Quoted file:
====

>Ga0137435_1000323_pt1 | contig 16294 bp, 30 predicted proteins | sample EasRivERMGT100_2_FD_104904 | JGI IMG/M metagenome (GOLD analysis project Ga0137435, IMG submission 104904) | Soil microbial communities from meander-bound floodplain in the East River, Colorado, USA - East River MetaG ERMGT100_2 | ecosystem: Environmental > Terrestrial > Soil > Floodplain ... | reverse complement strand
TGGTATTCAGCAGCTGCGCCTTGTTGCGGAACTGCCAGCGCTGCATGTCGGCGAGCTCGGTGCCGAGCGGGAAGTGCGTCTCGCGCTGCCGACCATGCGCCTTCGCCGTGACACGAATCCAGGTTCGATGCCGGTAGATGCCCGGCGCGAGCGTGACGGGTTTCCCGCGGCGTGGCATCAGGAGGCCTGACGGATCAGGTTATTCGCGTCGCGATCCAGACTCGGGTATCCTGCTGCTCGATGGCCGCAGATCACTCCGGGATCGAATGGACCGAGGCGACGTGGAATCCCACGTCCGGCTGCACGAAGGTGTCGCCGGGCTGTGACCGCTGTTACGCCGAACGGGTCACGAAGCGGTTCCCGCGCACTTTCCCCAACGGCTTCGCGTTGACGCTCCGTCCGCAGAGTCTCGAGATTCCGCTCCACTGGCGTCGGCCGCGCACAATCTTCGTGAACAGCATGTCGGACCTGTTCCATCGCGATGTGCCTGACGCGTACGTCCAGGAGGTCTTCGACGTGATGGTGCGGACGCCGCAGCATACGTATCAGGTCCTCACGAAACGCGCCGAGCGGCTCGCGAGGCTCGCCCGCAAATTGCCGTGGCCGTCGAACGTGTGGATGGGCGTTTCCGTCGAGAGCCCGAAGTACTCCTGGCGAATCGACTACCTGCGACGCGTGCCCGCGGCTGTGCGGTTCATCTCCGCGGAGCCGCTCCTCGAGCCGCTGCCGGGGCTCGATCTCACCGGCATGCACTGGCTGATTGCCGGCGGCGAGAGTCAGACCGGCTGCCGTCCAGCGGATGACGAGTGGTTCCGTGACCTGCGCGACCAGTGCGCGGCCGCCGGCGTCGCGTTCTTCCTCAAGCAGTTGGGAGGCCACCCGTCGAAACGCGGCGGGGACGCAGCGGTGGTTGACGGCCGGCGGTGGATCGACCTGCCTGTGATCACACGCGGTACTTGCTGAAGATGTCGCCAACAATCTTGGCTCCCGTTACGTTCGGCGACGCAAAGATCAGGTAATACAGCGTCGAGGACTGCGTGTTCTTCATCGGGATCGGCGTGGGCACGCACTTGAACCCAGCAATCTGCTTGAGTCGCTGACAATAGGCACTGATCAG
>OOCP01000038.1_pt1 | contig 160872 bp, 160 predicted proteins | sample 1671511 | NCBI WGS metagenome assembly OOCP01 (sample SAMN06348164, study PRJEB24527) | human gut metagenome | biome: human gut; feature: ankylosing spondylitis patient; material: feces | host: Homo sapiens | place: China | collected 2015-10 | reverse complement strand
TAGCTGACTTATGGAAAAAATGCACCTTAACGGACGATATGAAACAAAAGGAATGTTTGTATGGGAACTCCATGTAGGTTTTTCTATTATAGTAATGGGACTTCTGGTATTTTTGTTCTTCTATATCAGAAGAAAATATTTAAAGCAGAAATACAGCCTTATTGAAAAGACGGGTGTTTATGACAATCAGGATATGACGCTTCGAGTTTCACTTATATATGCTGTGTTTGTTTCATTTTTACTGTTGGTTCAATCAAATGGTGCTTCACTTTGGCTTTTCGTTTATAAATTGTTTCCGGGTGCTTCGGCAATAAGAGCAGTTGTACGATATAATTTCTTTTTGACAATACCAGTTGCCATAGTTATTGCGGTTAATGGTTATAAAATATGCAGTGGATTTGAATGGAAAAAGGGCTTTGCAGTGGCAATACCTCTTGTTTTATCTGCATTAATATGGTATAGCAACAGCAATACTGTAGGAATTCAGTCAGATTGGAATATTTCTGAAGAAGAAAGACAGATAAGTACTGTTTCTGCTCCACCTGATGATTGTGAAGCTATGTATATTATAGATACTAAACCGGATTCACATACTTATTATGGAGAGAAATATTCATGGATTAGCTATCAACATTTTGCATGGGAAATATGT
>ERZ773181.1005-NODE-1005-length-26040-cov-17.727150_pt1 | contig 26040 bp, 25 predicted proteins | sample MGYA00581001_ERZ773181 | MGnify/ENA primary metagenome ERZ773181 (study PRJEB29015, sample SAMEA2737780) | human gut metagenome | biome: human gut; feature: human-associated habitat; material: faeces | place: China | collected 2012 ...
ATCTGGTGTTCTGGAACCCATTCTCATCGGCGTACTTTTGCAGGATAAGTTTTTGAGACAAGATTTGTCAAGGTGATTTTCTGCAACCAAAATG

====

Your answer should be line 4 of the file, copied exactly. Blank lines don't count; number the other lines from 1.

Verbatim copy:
TAGCTGACTTATGGAAAAAATGCACCTTAACGGACGATATGAAACAAAAGGAATGTTTGTATGGGAACTCCATGTAGGTTTTTCTATTATAGTAATGGGACTTCTGGTATTTTTGTTCTTCTATATCAGAAGAAAATATTTAAAGCAGAAATACAGCCTTATTGAAAAGACGGGTGTTTATGACAATCAGGATATGACGCTTCGAGTTTCACTTATATATGCTGTGTTTGTTTCATTTTTACTGTTGGTTCAATCAAATGGTGCTTCACTTTGGCTTTTCGTTTATAAATTGTTTCCGGGTGCTTCGGCAATAAGAGCAGTTGTACGATATAATTTCTTTTTGACAATACCAGTTGCCATAGTTATTGCGGTTAATGGTTATAAAATATGCAGTGGATTTGAATGGAAAAAGGGCTTTGCAGTGGCAATACCTCTTGTTTTATCTGCATTAATATGGTATAGCAACAGCAATACTGTAGGAATTCAGTCAGATTGGAATATTTCTGAAGAAGAAAGACAGATAAGTACTGTTTCTGCTCCACCTGATGATTGTGAAGCTATGTATATTATAGATACTAAACCGGATTCACATACTTATTATGGAGAGAAATATTCATGGATTAGCTATCAACATTTTGCATGGGAAATATGT